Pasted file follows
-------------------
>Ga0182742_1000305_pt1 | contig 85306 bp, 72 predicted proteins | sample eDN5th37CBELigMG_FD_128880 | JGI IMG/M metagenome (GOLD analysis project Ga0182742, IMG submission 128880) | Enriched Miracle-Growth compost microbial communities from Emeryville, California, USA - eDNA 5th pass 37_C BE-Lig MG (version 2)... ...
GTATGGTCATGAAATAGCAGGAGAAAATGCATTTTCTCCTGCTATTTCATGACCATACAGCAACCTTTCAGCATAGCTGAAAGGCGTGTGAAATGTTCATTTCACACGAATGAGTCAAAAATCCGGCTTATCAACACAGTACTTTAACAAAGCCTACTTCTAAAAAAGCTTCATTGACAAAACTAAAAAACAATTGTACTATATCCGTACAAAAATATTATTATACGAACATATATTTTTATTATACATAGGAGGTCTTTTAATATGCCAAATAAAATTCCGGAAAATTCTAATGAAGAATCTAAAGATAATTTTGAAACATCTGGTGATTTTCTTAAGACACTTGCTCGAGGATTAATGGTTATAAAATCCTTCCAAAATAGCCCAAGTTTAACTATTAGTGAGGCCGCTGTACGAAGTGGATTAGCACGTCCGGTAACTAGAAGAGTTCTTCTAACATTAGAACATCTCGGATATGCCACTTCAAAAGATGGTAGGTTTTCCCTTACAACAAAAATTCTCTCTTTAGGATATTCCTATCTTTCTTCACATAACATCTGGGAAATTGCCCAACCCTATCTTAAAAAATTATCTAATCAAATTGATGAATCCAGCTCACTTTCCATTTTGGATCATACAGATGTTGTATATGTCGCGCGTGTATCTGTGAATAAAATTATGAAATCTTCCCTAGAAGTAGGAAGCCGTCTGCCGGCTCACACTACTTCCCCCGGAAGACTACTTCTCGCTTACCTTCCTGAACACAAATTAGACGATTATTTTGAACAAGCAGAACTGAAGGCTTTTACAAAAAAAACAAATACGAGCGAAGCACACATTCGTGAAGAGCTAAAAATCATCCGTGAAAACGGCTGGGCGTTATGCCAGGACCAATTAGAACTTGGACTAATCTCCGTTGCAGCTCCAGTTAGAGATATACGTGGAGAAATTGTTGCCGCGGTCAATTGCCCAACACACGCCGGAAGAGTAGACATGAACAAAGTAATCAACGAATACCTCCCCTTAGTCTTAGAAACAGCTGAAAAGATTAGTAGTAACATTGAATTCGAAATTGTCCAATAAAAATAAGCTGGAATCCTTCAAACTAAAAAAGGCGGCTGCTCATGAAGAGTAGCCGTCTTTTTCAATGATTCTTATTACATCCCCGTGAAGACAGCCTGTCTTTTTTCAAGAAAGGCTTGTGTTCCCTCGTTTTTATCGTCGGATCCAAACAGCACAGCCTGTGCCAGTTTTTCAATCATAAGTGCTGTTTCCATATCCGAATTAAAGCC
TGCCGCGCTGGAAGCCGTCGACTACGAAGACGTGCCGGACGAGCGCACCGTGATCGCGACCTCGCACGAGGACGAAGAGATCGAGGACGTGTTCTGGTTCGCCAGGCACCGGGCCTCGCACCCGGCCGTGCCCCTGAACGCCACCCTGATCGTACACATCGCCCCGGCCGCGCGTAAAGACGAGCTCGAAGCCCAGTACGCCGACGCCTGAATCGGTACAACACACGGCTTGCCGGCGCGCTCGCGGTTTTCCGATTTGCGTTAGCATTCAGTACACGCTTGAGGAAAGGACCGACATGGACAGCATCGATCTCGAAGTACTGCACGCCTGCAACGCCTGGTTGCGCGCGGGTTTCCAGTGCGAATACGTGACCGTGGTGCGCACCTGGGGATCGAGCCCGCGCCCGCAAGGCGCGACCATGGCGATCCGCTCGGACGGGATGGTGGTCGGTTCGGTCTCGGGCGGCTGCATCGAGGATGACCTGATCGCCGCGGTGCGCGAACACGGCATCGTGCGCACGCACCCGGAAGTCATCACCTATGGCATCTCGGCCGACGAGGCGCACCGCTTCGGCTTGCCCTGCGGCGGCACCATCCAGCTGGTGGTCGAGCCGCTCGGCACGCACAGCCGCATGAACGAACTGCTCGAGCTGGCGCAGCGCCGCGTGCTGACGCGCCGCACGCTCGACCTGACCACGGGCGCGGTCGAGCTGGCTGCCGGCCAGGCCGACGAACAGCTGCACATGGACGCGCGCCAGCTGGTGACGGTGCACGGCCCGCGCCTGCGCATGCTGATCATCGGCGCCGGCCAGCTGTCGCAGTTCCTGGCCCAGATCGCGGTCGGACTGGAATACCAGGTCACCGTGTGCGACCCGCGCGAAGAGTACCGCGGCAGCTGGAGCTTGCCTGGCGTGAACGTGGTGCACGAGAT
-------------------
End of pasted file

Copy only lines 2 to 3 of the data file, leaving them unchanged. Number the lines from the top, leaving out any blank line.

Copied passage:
GTATGGTCATGAAATAGCAGGAGAAAATGCATTTTCTCCTGCTATTTCATGACCATACAGCAACCTTTCAGCATAGCTGAAAGGCGTGTGAAATGTTCATTTCACACGAATGAGTCAAAAATCCGGCTTATCAACACAGTACTTTAACAAAGCCTACTTCTAAAAAAGCTTCATTGACAAAACTAAAAAACAATTGTACTATATCCGTACAAAAATATTATTATACGAACATATATTTTTATTATACATAGGAGGTCTTTTAATATGCCAAATAAAATTCCGGAAAATTCTAATGAAGAATCTAAAGATAATTTTGAAACATCTGGTGATTTTCTTAAGACACTTGCTCGAGGATTAATGGTTATAAAATCCTTCCAAAATAGCCCAAGTTTAACTATTAGTGAGGCCGCTGTACGAAGTGGATTAGCACGTCCGGTAACTAGAAGAGTTCTTCTAACATTAGAACATCTCGGATATGCCACTTCAAAAGATGGTAGGTTTTCCCTTACAACAAAAATTCTCTCTTTAGGATATTCCTATCTTTCTTCACATAACATCTGGGAAATTGCCCAACCCTATCTTAAAAAATTATCTAATCAAATTGATGAATCCAGCTCACTTTCCATTTTGGATCATACAGATGTTGTATATGTCGCGCGTGTATCTGTGAATAAAATTATGAAATCTTCCCTAGAAGTAGGAAGCCGTCTGCCGGCTCACACTACTTCCCCCGGAAGACTACTTCTCGCTTACCTTCCTGAACACAAATTAGACGATTATTTTGAACAAGCAGAACTGAAGGCTTTTACAAAAAAAACAAATACGAGCGAAGCACACATTCGTGAAGAGCTAAAAATCATCCGTGAAAACGGCTGGGCGTTATGCCAGGACCAATTAGAACTTGGACTAATCTCCGTTGCAGCTCCAGTTAGAGATATACGTGGAGAAATTGTTGCCGCGGTCAATTGCCCAACACACGCCGGAAGAGTAGACATGAACAAAGTAATCAACGAATACCTCCCCTTAGTCTTAGAAACAGCTGAAAAGATTAGTAGTAACATTGAATTCGAAATTGTCCAATAAAAATAAGCTGGAATCCTTCAAACTAAAAAAGGCGGCTGCTCATGAAGAGTAGCCGTCTTTTTCAATGATTCTTATTACATCCCCGTGAAGACAGCCTGTCTTTTTTCAAGAAAGGCTTGTGTTCCCTCGTTTTTATCGTCGGATCCAAACAGCACAGCCTGTGCCAGTTTTTCAATCATAAGTGCTGTTTCCATATCCGAATTAAAGCC
TGCCGCGCTGGAAGCCGTCGACTACGAAGACGTGCCGGACGAGCGCACCGTGATCGCGACCTCGCACGAGGACGAAGAGATCGAGGACGTGTTCTGGTTCGCCAGGCACCGGGCCTCGCACCCGGCCGTGCCCCTGAACGCCACCCTGATCGTACACATCGCCCCGGCCGCGCGTAAAGACGAGCTCGAAGCCCAGTACGCCGACGCCTGAATCGGTACAACACACGGCTTGCCGGCGCGCTCGCGGTTTTCCGATTTGCGTTAGCATTCAGTACACGCTTGAGGAAAGGACCGACATGGACAGCATCGATCTCGAAGTACTGCACGCCTGCAACGCCTGGTTGCGCGCGGGTTTCCAGTGCGAATACGTGACCGTGGTGCGCACCTGGGGATCGAGCCCGCGCCCGCAAGGCGCGACCATGGCGATCCGCTCGGACGGGATGGTGGTCGGTTCGGTCTCGGGCGGCTGCATCGAGGATGACCTGATCGCCGCGGTGCGCGAACACGGCATCGTGCGCACGCACCCGGAAGTCATCACCTATGGCATCTCGGCCGACGAGGCGCACCGCTTCGGCTTGCCCTGCGGCGGCACCATCCAGCTGGTGGTCGAGCCGCTCGGCACGCACAGCCGCATGAACGAACTGCTCGAGCTGGCGCAGCGCCGCGTGCTGACGCGCCGCACGCTCGACCTGACCACGGGCGCGGTCGAGCTGGCTGCCGGCCAGGCCGACGAACAGCTGCACATGGACGCGCGCCAGCTGGTGACGGTGCACGGCCCGCGCCTGCGCATGCTGATCATCGGCGCCGGCCAGCTGTCGCAGTTCCTGGCCCAGATCGCGGTCGGACTGGAATACCAGGTCACCGTGTGCGACCCGCGCGAAGAGTACCGCGGCAGCTGGAGCTTGCCTGGCGTGAACGTGGTGCACGAGAT